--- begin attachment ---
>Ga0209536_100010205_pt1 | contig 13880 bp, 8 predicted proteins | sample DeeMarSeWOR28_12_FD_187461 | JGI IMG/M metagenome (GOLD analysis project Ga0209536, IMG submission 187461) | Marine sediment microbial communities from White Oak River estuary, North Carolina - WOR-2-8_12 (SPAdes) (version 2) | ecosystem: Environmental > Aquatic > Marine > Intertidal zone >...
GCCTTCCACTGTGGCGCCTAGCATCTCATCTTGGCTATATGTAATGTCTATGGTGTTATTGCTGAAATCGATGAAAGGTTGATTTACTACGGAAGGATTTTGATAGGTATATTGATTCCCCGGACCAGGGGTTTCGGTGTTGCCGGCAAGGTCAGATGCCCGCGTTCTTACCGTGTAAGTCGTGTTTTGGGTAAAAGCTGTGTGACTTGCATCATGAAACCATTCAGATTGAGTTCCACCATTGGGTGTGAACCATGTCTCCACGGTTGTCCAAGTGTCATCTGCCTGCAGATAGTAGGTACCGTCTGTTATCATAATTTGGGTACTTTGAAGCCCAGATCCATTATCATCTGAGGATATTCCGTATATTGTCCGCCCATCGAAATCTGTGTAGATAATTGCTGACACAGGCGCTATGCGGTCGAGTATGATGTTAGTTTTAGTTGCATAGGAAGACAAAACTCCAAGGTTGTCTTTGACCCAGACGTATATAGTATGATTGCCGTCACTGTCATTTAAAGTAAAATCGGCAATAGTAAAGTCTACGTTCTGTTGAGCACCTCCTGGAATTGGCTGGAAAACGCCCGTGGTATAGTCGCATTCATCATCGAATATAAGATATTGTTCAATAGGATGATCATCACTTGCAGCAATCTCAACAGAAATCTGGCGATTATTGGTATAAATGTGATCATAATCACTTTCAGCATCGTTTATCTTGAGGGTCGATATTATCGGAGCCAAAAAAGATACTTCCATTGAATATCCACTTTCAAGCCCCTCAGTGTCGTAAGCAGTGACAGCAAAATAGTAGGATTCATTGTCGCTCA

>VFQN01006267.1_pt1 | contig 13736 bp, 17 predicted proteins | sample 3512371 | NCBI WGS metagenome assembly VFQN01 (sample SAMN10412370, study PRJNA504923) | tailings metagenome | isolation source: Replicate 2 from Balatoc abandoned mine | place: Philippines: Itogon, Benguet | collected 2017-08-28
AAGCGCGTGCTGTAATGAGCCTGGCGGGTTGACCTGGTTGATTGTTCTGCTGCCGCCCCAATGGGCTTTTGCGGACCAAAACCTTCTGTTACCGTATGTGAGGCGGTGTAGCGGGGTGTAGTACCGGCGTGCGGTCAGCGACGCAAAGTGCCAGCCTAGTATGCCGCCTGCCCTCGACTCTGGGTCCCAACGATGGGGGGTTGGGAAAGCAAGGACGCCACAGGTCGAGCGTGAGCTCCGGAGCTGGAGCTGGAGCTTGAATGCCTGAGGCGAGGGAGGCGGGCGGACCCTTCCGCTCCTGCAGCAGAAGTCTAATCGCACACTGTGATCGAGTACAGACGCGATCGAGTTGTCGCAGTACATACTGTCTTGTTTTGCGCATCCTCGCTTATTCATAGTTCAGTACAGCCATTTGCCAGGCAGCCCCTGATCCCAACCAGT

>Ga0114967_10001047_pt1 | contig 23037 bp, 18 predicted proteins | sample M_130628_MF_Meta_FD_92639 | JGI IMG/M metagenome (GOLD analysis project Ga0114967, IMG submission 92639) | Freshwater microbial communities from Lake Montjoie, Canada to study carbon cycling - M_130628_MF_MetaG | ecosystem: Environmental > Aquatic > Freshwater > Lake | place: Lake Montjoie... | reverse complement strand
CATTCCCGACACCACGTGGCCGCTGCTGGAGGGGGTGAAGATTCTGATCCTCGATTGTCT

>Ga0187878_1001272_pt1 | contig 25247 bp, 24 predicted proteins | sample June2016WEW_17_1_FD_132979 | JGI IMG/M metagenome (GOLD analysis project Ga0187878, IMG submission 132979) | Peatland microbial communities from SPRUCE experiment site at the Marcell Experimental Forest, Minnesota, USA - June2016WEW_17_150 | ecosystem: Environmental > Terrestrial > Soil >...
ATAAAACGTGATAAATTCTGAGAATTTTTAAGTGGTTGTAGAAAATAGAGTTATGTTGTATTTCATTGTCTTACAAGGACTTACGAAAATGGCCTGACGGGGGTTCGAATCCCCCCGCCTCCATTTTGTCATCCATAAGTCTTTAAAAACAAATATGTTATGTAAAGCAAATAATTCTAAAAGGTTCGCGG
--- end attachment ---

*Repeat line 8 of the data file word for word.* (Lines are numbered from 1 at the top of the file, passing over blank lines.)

ATAAAACGTGATAAATTCTGAGAATTTTTAAGTGGTTGTAGAAAATAGAGTTATGTTGTATTTCATTGTCTTACAAGGACTTACGAAAATGGCCTGACGGGGGTTCGAATCCCCCCGCCTCCATTTTGTCATCCATAAGTCTTTAAAAACAAATATGTTATGTAAAGCAAATAATTCTAAAAGGTTCGCGG